Kaftrio may ease fibrosis in adults with severe CF-related liver disease

No change in liver stiffness seen in most patients on therapy known as Trikafta in US

Andrea Lobo, PhD avatar

by Andrea Lobo, PhD |

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An illustration showing the human liver.

Almost two years of treatment with Kaftrio (elexacaftor, tezacaftor, and ivacaftor) did not affect liver stiffness — an indicator of liver fibrosis — in adults with cystic fibrosis (CF), according to a recent study in the U.K.

However, patients with elevated markers of liver stiffness before starting on Kaftrio saw those fibrosis markers drop.

While similar effects were not observed in liver fibrosis markers according to CF-related liver disease (CFLD) status, these findings suggest that the therapy — sold as Trikafta in the U.S. — might ease liver fibrosis in adults with severe CFLD.

The study, “Effects of elexacaftor/tezacaftor/ivacaftor on liver fibrosis markers in adults with cystic fibrosis,” was published in the Journal of Cystic Fibrosis.

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CF is caused by mutations in the CFTR gene, leading to no, low, or faulty production of the CFTR protein. This results in the accumulation of abnormally thick and sticky mucus, particularly in the lungs and organs of the digestive system, including the liver.

In the U.K., most people with CF are eligible for Kaftrio, a CFTR modulator therapy shown to be highly effective at restoring CFTR function and improving the patients’ lung function.

However, the treatment in clinical trials was shown to increase the levels of liver enzymes and to associate with liver problems in some patients.

Additionally, “there remains a relative lack of data on the impact of highly effective CFTR modulation on the clinical course of established liver disease in CF,” the researchers wrote, an important consideration given the lack of effective therapies for CF-related liver disease.

Among other features, CFLD is characterized by liver scarring, or fibrosis. Measures of liver stiffness, such as transient elastography, a noninvasive and validated measure, can be used to diagnose the condition. Findings of elevated stiffness also are associated with biomarkers and imaging evidence of CFLD.

Researchers evaluated changes in markers of liver fibrosis among 74 adults with CF, before and after starting on Kaftrio, with treatment given for a median of 21 months. Patients, whose median ages ranged from 24 to 32, were being seen at the Manchester Adult CF Centre and followed from February 2022 to February 2023.

During follow-up, liver fibrosis was assessed by measures that included liver stiffness and two fibrosis indices: aminotransferase to platelet ratio index (APRI) and gamma-GT to platelet ratio (GPR). Findings were compared to similar measures taken for these patients in 2018, before Kaftrio was available in the U.K.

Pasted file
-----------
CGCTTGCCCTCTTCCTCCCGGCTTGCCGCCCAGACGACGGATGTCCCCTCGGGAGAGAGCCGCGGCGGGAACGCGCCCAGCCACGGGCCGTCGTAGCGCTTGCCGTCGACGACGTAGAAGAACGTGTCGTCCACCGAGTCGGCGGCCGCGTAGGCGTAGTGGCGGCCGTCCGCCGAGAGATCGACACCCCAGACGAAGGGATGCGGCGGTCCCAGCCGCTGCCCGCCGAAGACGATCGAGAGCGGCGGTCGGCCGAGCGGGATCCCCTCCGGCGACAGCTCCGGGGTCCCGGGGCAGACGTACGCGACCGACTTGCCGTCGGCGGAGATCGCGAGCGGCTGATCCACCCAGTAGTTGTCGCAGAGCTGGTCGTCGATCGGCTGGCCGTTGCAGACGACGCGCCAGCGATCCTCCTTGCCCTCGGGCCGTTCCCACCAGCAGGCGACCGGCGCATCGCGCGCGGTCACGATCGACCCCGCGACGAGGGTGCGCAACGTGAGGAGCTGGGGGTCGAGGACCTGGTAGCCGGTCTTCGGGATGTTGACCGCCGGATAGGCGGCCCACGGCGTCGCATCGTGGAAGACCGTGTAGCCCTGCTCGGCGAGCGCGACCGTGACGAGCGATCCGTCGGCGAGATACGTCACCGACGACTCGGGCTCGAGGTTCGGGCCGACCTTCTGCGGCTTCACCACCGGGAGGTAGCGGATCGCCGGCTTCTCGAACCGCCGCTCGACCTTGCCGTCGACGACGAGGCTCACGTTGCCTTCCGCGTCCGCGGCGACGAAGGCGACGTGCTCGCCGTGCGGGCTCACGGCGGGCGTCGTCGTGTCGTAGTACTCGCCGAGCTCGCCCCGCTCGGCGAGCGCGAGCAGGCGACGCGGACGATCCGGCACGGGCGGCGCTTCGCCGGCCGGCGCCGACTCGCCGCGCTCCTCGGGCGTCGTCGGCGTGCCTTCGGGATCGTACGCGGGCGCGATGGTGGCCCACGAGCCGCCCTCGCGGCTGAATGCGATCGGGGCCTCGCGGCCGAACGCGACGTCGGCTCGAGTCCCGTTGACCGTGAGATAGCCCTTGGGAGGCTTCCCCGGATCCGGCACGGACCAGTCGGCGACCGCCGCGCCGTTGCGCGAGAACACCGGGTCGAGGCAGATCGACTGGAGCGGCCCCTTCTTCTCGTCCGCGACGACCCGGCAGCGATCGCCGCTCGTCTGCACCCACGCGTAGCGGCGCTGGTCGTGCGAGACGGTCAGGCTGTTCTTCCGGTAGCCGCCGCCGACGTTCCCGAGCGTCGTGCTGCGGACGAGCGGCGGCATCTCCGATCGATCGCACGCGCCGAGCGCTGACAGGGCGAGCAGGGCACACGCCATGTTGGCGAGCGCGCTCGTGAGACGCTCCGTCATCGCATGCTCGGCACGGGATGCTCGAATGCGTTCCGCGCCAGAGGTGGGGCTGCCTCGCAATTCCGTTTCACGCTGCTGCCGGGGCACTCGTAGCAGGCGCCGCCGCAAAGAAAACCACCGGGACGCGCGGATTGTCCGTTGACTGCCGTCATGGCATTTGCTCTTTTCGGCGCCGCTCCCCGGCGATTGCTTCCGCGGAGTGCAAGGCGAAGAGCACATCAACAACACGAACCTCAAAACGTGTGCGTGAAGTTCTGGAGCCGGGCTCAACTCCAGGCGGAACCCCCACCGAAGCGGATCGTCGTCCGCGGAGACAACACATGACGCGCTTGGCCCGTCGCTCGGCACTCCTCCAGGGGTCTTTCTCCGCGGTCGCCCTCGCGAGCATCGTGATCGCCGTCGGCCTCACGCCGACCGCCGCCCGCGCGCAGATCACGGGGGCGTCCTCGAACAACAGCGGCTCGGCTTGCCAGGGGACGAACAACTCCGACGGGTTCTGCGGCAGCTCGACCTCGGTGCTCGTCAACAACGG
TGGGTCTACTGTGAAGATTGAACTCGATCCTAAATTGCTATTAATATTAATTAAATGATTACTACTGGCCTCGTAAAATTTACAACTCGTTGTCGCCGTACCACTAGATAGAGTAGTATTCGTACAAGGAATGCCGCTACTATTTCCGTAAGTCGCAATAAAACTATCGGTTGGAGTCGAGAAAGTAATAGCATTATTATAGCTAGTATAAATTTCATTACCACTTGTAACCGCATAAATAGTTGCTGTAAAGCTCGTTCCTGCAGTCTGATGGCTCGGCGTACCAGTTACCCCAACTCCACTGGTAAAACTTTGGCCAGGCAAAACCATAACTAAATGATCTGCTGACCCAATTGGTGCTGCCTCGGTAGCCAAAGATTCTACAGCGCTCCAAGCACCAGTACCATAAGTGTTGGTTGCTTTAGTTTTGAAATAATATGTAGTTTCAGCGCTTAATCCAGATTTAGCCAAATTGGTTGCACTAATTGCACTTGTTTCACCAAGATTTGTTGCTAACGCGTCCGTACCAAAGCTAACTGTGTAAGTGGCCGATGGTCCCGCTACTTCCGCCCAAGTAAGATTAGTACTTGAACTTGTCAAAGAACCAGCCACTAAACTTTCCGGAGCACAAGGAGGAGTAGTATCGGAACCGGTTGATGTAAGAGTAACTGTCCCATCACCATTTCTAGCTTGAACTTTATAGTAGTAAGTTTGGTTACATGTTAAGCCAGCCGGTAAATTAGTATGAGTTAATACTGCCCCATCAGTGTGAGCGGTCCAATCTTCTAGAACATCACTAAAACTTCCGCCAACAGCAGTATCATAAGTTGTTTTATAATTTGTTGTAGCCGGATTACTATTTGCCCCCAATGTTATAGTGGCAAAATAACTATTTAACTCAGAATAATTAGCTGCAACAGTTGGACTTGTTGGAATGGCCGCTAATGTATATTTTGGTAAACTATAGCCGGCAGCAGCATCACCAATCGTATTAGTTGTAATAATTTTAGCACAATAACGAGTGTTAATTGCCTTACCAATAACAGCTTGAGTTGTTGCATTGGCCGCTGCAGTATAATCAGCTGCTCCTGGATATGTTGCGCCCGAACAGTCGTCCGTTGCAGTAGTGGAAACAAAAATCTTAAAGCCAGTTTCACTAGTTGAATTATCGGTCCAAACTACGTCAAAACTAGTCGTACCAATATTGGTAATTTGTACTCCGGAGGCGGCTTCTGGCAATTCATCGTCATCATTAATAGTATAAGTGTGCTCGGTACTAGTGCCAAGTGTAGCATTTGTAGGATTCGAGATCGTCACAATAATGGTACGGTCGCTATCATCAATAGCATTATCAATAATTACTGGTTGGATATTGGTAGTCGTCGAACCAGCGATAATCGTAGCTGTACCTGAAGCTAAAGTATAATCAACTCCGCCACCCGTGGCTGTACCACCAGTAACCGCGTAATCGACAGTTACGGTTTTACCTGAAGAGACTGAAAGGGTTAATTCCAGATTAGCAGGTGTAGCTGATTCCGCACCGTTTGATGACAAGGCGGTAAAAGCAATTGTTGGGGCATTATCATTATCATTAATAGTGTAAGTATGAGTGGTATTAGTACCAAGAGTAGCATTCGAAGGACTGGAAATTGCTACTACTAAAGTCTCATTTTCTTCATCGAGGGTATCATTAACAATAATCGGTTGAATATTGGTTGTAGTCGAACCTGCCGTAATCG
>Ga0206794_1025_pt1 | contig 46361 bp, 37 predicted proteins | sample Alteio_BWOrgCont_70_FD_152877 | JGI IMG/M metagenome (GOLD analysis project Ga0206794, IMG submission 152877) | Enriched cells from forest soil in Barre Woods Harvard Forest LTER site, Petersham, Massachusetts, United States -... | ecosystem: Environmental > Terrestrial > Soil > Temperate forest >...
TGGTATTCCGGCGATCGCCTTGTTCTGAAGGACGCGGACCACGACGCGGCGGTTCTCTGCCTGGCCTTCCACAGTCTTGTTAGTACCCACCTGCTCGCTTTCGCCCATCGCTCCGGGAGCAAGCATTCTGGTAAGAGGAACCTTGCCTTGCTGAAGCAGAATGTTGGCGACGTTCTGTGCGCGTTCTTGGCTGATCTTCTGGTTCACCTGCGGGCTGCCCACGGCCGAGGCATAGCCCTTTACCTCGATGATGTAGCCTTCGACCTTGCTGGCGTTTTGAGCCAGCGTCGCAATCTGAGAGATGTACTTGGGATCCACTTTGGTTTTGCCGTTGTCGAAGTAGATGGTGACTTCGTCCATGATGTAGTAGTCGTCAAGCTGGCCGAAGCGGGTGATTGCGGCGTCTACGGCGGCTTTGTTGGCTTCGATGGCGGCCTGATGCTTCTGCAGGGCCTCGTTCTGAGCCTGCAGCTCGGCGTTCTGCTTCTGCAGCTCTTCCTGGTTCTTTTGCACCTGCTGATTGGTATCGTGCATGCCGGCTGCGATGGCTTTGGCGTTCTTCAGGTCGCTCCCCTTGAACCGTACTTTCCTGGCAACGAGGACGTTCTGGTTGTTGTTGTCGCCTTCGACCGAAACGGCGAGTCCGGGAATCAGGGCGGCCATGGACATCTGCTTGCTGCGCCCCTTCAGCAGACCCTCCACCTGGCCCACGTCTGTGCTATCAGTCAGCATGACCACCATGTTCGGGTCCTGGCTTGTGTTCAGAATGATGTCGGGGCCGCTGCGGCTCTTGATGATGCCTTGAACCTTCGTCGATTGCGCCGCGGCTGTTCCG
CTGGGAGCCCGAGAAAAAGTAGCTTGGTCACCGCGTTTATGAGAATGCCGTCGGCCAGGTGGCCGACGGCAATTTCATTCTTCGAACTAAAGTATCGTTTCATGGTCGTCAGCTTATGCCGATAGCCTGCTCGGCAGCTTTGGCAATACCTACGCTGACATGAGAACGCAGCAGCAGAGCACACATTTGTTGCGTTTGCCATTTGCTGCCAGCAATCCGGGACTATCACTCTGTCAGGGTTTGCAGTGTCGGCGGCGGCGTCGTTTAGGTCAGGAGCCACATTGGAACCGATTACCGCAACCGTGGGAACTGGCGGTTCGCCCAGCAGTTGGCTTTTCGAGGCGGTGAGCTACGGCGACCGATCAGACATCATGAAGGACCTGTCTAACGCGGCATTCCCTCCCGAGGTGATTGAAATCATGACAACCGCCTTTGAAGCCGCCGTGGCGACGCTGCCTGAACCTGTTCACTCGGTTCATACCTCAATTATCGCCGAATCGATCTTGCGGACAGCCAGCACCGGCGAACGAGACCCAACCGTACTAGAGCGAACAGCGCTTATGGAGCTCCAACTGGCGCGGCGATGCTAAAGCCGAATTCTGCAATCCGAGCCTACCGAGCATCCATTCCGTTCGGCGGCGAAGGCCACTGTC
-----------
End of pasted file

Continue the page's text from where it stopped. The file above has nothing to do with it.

A minority of patients (16.9%) in 2018 were using Orkambi (lumacaftor/ivacaftor), another CFTR modulator also marketed by Vertex Pharmaceuticals, whose U.K. availability then was restricted to a managed access program.

Liver stiffness measure declines in 14 adults with initial liver disease

During follow-up, there was a significant increase in the median APRI compared to pre-Kaftrio treatment levels (0.33 vs. 0.28), but no changes were observed in liver stiffness measures or GPR.

Overall, no differences were seen in fibrosis markers according to the severity of CFLD.

However, in 14 patients with preexisting liver fibrosis (with or without liver nodularity) — meaning a 2018 liver stiffness measure higher than 6.8 kPa — treatment with Kaftrio significantly reduced that measure, a decrease of 3.3 kPa, relative to patients with no previous liver fibrosis and a kPa change at follow-up indicating an increase of 0.25.

Ten adults (71.4%) with preexisting liver fibrosis had a liver stiffness measure at follow-up equal to or lower than 6.8 kPa — considered a normal measure — indicating a reduction in liver fibrosis with treatment.

Moreover, those with CFLD and liver nodularity before treatment showed a trend toward a greater a reduction in liver stiffness measures. According to the researchers, this suggests a “potential positive treatment effect of [Kaftrio] in this category of those with severe CFLD.”

No significant differences were observed regarding APRI or GPR in this patient subgroup, before or after starting on Kaftrio.

Five patients (8.3%) with normal liver stiffness measure values before starting on Kaftrio had a value indicative of fibrosis during follow-up.

Study limitations included the small number of patients with severe CFLD, and the lack of a control group with CFLD who were not eligible for Kaftrio.

“Further study of markers of liver disease following [Kaftrio] would be warranted and more refined definitions of CFLD would be helpful in research settings,” the scientists wrote.